About 9 in 10 Republican primary voters in five states going to the polls Tuesday are unhappy with the direction of the federal government — and on average, about 4 in 10 are angry.
According to early results of exit polls conducted for the Associated Press and television networks by Edison Research, majorities of Republican primary voters in all five states say they feel betrayed by politicians from the Republican Party.
In each of the five states, about half of voters say they prefer a candidate who's an outsider, while about 4 in 10 want one with political experience.
White voters make up the majority of Democratic voters in four of five states going to the polls Tuesday, but all five states included large enough percentages of minority voters to potentially affect the results.
According to early results of exit polls conducted for the Associates Press and television networks, black voters make up at least about one-fifth of the Democratic electorate in each states voting Tuesday, and in Florida, Illinois and North Carolina nearly 3 in 10 Democratic primary voters are black.
Black voters have formed an important part of Clinton's coalition in earlier states, supporting her by about a 67 percentage point margin across 15 earlier contests where entrance or exit polls were conducted. But in Michigan a week ago, they supported her by a smaller 40 percentage point margin.
In Florida, Hispanics made up about 2 in 10 Democratic and Republican primary voters. That includes about 1 in 10 GOP primary voters who are of Cuban descent.
Majorities of Democrats in five states going to the polls Tuesday say they would be satisfied with both candidates as the nominee.
According to early results of exit polls conducted by Edison Research for the Associated Press and television networks, voters are more likely to describe Sanders than Clinton as honest, but more likely to describe Clinton's policies as realistic.
At least half of voters in each state say each of the two candidates' positions on the issues are "about right," though voters are generally more likely to say Sanders' policies are too liberal than not liberal enough and to say the opposite about Clinton.
Democratic voters in all five states see Clinton as the candidate with the better chance to beat Donald Trump if he is the Republican nominee in November.
Even before Tuesday's primary results are in, a group of conservative leaders is calling a meeting to discuss options for blocking Donald Trump's path to the Republican nomination — including the possibility of rallying around a third-party candidate.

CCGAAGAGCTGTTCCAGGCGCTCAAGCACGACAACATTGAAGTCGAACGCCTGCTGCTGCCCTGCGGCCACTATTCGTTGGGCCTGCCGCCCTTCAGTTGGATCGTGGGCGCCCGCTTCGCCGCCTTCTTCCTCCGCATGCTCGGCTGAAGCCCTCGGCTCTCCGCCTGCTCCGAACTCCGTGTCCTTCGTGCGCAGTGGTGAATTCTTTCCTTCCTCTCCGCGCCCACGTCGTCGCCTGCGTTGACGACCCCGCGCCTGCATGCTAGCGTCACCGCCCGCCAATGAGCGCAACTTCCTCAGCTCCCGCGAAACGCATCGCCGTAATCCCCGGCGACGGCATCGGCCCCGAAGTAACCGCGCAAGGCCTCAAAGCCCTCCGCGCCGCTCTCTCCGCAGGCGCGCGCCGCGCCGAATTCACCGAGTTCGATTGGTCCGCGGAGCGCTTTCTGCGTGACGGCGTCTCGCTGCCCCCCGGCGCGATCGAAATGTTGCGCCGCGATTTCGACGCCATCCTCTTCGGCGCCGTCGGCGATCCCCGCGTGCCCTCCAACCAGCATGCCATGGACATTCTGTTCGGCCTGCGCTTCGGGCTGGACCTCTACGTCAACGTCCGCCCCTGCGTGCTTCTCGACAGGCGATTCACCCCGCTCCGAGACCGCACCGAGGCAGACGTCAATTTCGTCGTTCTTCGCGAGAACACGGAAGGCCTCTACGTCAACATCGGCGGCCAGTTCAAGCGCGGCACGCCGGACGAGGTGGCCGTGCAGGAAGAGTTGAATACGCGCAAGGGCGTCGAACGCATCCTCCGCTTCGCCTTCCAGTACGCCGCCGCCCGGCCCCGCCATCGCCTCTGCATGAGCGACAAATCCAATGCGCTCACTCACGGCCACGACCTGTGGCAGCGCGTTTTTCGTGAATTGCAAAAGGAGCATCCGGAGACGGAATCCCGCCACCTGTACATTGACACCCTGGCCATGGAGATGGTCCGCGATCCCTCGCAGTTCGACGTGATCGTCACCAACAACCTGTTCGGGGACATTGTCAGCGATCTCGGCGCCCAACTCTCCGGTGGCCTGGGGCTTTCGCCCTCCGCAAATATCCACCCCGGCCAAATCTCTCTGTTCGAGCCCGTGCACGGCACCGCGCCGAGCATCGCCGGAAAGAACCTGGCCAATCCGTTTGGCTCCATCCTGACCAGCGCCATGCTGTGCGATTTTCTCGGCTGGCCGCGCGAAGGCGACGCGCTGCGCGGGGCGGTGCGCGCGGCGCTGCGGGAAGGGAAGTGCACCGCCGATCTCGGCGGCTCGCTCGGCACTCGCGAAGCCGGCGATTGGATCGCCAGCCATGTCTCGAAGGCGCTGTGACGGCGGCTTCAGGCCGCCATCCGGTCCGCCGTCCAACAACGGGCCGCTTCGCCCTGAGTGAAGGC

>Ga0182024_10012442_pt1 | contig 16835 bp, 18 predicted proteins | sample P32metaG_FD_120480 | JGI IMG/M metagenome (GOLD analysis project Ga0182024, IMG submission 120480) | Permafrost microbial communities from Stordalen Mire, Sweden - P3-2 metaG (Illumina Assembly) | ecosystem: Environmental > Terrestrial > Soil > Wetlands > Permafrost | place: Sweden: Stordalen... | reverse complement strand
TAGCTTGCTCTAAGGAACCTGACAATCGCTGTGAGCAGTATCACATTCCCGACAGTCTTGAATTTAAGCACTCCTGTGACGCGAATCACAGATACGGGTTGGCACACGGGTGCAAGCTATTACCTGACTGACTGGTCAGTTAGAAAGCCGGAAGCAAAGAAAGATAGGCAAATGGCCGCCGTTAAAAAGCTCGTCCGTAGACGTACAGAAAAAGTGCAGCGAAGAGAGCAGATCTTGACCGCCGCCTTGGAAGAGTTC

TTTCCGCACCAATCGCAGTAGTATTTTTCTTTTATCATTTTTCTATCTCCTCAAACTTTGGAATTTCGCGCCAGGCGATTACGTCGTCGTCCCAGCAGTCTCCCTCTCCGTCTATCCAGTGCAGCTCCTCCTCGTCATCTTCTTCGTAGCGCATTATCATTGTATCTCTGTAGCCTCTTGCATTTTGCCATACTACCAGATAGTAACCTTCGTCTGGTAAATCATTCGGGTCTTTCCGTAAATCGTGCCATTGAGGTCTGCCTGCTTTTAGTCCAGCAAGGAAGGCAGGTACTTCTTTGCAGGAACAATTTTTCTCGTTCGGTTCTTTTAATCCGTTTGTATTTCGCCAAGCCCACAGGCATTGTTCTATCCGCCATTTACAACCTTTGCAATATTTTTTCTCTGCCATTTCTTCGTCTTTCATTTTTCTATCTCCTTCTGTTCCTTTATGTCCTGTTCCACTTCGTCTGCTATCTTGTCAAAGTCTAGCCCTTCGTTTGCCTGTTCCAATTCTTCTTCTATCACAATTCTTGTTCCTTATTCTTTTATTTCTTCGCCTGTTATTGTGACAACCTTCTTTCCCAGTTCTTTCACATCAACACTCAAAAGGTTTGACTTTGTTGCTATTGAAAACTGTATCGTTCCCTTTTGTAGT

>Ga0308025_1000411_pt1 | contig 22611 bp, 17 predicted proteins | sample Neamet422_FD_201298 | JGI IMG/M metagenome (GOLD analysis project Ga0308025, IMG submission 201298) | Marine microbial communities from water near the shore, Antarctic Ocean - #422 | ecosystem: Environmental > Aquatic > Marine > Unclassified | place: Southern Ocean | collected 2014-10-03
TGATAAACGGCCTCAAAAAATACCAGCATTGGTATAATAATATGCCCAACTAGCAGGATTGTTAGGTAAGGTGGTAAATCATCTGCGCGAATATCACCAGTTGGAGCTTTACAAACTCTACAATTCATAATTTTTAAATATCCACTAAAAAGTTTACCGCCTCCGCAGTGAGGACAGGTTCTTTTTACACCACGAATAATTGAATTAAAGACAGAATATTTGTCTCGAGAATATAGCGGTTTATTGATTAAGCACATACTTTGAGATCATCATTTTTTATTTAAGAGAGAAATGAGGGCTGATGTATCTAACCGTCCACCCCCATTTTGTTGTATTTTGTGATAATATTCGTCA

A person familiar with the planning for Thursday's meeting says the discussion will focus first on trying to get conservatives to unite around one candidate to compete against Trump. High-dollar donors would be mobilized to pressure other candidates to go along with that plan.
The discussion will also focus on the logistics of getting a third-party candidate on state ballots, an option seen by organizers as a "lifeboat" for conservatives. Participants will discuss ballot access issues, including using an existing third party as a vehicle for a candidate or securing signatures for an independent bid.
The meeting was first reported by Politico. The person familiar with the planning confirmed the meeting on the condition of anonymity because they were not authorized to discuss the gathering by name.
— White House Correspondent Julie Pace
Florida election officials say Republican presidential front-runner Donald Trump's name was not left off ballots in a town in south Florida, despite a small number of voter complaints.
Florida is a closed-primary state, which means only registered Republicans would get a ballot listing Trump and the other GOP candidates.
Palm Beach County Supervisor of Elections Susan Bucher said that independent voters can't vote in the primary. Bucher said Tuesday that some residents in Jupiter, Florida who were voting as independents in municipal elections complained when they didn't see Trump's name on the ballot. Bucher said none of the other presidential candidates were listed on those ballots either.
Florida's Secretary of State Ken Detzner sent out a statement reassuring voters that Trump had not been left off any presidential ballots.
Republican presidential candidate Marco Rubio says, win or lose in Tuesday's crucial Florida primary, he's staying in the race.
He says there is no one in the race is "on pace to get 1,237 delegates," the number needed to secure the Republican nomination.
Rubio says the latest polls showing him a distant second behind GOP front-runner Donald Trump are wrong.
Rubio early voted on March 2 and is holding his primary night party in Miami.
Florida elections officials are expecting a record turnout of more than 4 million voters. More than 2 million have already made their choice by early voting or absentee. The state is a closed primary.
Senate Majority Leader Mitch McConnell says he spoke to Republican front-runner Donald Trump and asked him to condemn violence no matter who is responsible.
McConnell told reporters that he had a conversation with the candidate Tuesday morning, the first time the two men spoke since December.
The Kentucky Republican and the New York businessman discussed the recent violence that has marred Trump's rallies and protesters have clashed with the candidate's supporters.
Trump earlier Tuesday backed away from a suggestion that he might cover legal costs for a supporter who was caught on video punching a black protester in the face. The supporter was later charged with assault. Trump at the time said he'd asked his "people" to "look into" paying the fees. I
On ABC's "Good Morning America" Tuesday, he said, "I never said I was going to pay for fees." Asked if it had appeared he was encouraging violence with his initial statement, Trump replied, "Well, maybe so. Maybe that's why I wouldn't do it."